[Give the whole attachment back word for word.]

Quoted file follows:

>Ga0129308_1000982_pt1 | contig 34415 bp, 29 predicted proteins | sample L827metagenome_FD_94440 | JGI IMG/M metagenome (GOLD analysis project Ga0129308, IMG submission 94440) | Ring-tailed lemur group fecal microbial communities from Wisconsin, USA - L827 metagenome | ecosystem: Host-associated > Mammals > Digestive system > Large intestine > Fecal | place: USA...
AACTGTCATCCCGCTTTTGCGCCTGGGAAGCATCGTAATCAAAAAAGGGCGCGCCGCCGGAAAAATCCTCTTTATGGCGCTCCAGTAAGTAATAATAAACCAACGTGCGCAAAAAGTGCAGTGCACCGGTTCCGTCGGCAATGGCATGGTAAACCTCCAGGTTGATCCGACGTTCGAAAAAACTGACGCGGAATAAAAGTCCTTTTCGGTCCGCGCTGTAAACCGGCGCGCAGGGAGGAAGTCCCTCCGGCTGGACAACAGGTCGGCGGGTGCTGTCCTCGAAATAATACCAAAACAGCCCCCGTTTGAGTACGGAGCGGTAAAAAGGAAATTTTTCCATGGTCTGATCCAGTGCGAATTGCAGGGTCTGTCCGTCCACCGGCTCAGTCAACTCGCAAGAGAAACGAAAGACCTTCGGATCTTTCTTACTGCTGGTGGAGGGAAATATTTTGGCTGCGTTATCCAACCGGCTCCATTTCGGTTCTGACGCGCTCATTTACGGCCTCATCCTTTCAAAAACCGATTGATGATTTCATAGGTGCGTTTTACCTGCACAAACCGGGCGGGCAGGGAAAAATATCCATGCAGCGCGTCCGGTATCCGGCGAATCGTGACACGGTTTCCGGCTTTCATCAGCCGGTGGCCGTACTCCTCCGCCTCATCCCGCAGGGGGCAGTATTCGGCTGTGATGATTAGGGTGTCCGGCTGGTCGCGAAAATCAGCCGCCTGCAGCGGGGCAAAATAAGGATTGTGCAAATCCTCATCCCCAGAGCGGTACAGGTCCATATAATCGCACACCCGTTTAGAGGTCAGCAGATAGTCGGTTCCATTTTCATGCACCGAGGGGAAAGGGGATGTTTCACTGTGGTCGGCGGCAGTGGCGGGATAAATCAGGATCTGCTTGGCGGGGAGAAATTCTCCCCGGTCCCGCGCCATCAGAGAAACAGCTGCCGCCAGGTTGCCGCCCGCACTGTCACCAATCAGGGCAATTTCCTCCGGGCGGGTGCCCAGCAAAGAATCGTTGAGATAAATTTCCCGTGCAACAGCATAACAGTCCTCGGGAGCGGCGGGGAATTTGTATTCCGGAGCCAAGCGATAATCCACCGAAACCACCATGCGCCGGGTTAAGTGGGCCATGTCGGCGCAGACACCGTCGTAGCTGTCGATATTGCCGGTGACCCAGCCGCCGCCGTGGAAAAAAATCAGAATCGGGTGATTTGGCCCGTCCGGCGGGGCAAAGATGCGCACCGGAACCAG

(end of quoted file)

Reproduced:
>Ga0129308_1000982_pt1 | contig 34415 bp, 29 predicted proteins | sample L827metagenome_FD_94440 | JGI IMG/M metagenome (GOLD analysis project Ga0129308, IMG submission 94440) | Ring-tailed lemur group fecal microbial communities from Wisconsin, USA - L827 metagenome | ecosystem: Host-associated > Mammals > Digestive system > Large intestine > Fecal | place: USA...
AACTGTCATCCCGCTTTTGCGCCTGGGAAGCATCGTAATCAAAAAAGGGCGCGCCGCCGGAAAAATCCTCTTTATGGCGCTCCAGTAAGTAATAATAAACCAACGTGCGCAAAAAGTGCAGTGCACCGGTTCCGTCGGCAATGGCATGGTAAACCTCCAGGTTGATCCGACGTTCGAAAAAACTGACGCGGAATAAAAGTCCTTTTCGGTCCGCGCTGTAAACCGGCGCGCAGGGAGGAAGTCCCTCCGGCTGGACAACAGGTCGGCGGGTGCTGTCCTCGAAATAATACCAAAACAGCCCCCGTTTGAGTACGGAGCGGTAAAAAGGAAATTTTTCCATGGTCTGATCCAGTGCGAATTGCAGGGTCTGTCCGTCCACCGGCTCAGTCAACTCGCAAGAGAAACGAAAGACCTTCGGATCTTTCTTACTGCTGGTGGAGGGAAATATTTTGGCTGCGTTATCCAACCGGCTCCATTTCGGTTCTGACGCGCTCATTTACGGCCTCATCCTTTCAAAAACCGATTGATGATTTCATAGGTGCGTTTTACCTGCACAAACCGGGCGGGCAGGGAAAAATATCCATGCAGCGCGTCCGGTATCCGGCGAATCGTGACACGGTTTCCGGCTTTCATCAGCCGGTGGCCGTACTCCTCCGCCTCATCCCGCAGGGGGCAGTATTCGGCTGTGATGATTAGGGTGTCCGGCTGGTCGCGAAAATCAGCCGCCTGCAGCGGGGCAAAATAAGGATTGTGCAAATCCTCATCCCCAGAGCGGTACAGGTCCATATAATCGCACACCCGTTTAGAGGTCAGCAGATAGTCGGTTCCATTTTCATGCACCGAGGGGAAAGGGGATGTTTCACTGTGGTCGGCGGCAGTGGCGGGATAAATCAGGATCTGCTTGGCGGGGAGAAATTCTCCCCGGTCCCGCGCCATCAGAGAAACAGCTGCCGCCAGGTTGCCGCCCGCACTGTCACCAATCAGGGCAATTTCCTCCGGGCGGGTGCCCAGCAAAGAATCGTTGAGATAAATTTCCCGTGCAACAGCATAACAGTCCTCGGGAGCGGCGGGGAATTTGTATTCCGGAGCCAAGCGATAATCCACCGAAACCACCATGCGCCGGGTTAAGTGGGCCATGTCGGCGCAGACACCGTCGTAGCTGTCGATATTGCCGGTGACCCAGCCGCCGCCGTGGAAAAAAATCAGAATCGGGTGATTTGGCCCGTCCGGCGGGGCAAAGATGCGCACCGGAACCAG